Beloved has a small number of friends, as I mentioned in the last post, who know about us. I learned this week that one of those friends has issued a judgment upon me, of sorts.
Beloved was inviting L. (who is also her colleague) to come to my church. She and another friend have decided to come for a visit (she has done this just once before). L said, "I can't do that." Beloved pressed her, saying, "If I can, you can," referring, of course, to the fact that Beloved identifies herself as an atheist (though I've spoken of how complicated and surprising that label is, given some of her life experience). L persisted, saying, "I can't do that," with increasing vehemence. Beloved didn't give up (she tends not to). L finally burst out with, "She's living a lie!"
Well. I suppose that's true. Or perhaps I'm simply trying to live, trusting that the visibly true things about me... my love of God, my family, my Beloved, my ministry... are the important things, and that anyone who sees the whole picture will understand why I've chosen to try to walk this slender thread of a line.
When I was in my 20's, long before a life in ministry had ever occurred to me, I was invited to participate in a conference called "Women and the Word." The keynote speaker was the astonishing Virginia Ramey Mollenkott. She is the author of "Is the Homosexual My Neighbor?" as well as "Women, Men and the Bible," and "The Divine Feminine: Biblical Imagery of God as Female." She described herself as a radical lesbian, Southern Baptist, feminist evangelical minister. Her keynote was riveting... it was about liberation, of women, of gays and lesbians... and, as they say, "the Spirit fell." It was amazing. I was mesmerized. It opened a door in my heart.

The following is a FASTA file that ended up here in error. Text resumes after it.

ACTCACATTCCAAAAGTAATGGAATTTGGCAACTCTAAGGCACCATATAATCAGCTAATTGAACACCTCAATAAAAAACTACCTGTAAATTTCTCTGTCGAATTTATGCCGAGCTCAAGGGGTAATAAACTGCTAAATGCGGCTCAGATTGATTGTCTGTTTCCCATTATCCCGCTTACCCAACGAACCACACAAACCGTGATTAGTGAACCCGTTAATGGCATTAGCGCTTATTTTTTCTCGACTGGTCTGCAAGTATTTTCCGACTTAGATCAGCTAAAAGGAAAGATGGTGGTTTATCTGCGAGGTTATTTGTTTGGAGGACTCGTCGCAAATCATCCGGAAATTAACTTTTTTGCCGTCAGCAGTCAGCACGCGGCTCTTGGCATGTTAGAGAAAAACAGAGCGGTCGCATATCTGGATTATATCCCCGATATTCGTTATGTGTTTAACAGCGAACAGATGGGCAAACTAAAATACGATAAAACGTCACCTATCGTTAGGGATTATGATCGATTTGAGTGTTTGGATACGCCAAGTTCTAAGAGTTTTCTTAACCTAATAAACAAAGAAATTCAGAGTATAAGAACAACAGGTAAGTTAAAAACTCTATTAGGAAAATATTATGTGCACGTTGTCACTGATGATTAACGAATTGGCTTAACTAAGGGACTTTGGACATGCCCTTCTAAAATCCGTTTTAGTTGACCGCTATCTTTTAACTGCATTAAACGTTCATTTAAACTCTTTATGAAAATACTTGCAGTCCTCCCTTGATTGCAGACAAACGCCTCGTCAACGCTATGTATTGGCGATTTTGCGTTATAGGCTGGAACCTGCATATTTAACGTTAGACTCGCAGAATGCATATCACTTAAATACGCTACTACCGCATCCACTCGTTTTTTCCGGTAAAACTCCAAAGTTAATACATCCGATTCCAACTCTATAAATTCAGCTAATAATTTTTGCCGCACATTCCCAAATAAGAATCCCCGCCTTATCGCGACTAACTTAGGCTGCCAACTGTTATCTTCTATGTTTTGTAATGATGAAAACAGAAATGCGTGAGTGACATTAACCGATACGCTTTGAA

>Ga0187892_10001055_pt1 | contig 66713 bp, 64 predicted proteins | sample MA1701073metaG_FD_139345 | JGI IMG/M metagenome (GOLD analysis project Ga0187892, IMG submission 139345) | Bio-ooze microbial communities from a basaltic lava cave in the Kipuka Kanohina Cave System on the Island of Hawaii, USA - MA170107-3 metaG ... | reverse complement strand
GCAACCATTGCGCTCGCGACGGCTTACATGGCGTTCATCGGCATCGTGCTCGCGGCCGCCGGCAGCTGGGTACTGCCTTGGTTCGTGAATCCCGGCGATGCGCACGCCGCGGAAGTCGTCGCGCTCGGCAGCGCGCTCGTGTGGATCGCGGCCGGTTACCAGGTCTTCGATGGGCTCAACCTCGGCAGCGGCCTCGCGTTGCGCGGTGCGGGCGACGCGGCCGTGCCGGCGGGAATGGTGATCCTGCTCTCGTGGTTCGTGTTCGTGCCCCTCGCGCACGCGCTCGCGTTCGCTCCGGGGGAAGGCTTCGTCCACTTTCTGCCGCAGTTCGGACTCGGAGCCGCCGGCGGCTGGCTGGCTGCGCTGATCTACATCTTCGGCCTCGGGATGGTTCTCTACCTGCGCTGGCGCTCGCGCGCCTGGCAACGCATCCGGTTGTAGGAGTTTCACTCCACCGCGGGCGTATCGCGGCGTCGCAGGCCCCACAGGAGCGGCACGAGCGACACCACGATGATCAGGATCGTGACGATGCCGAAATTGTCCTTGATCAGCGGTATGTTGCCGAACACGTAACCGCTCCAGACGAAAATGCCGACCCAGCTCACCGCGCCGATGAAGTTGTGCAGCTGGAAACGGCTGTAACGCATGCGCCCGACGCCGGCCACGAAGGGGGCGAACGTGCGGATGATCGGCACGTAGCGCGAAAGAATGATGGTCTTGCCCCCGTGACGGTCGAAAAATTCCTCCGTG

During the plenary a young woman rose to ask a question. She said, "What you are saying feels absolutely true. But if I said one tenth of what you are saying to my denominational committee, they would never ordain me. What do I do?"
Without a pause, Mollenkott said firmly, "Lie." The room exploded... with shouts, a smattering of applause and calls for quiet, laughter... the sound of shock, the sound of truth hurtling home like a dart into the heart of every person in there. When quiet was restored, she said, in an even louder voice, "Lie. Lie, like the Christians who hid the Jews in their basements so that the Nazis wouldn't find them. Lie, because the truth of the gospel must be given a chance to get a toehold. If what I've said is true, it must find its way into the power structures somehow. Lie, and then work like hell for change once you're in there."
Of course, this is a reconstruction based on a memory nearly 20 years old by now. But this is the core of what she said. I've never forgotten it. So, I guess I am living a lie, in the cause of a greater truth.
(As for L, Beloved looked her dear friend in the eye and said, "You self-righteous son of a bitch." Which, I have to admit, warms the cockles of my heart.)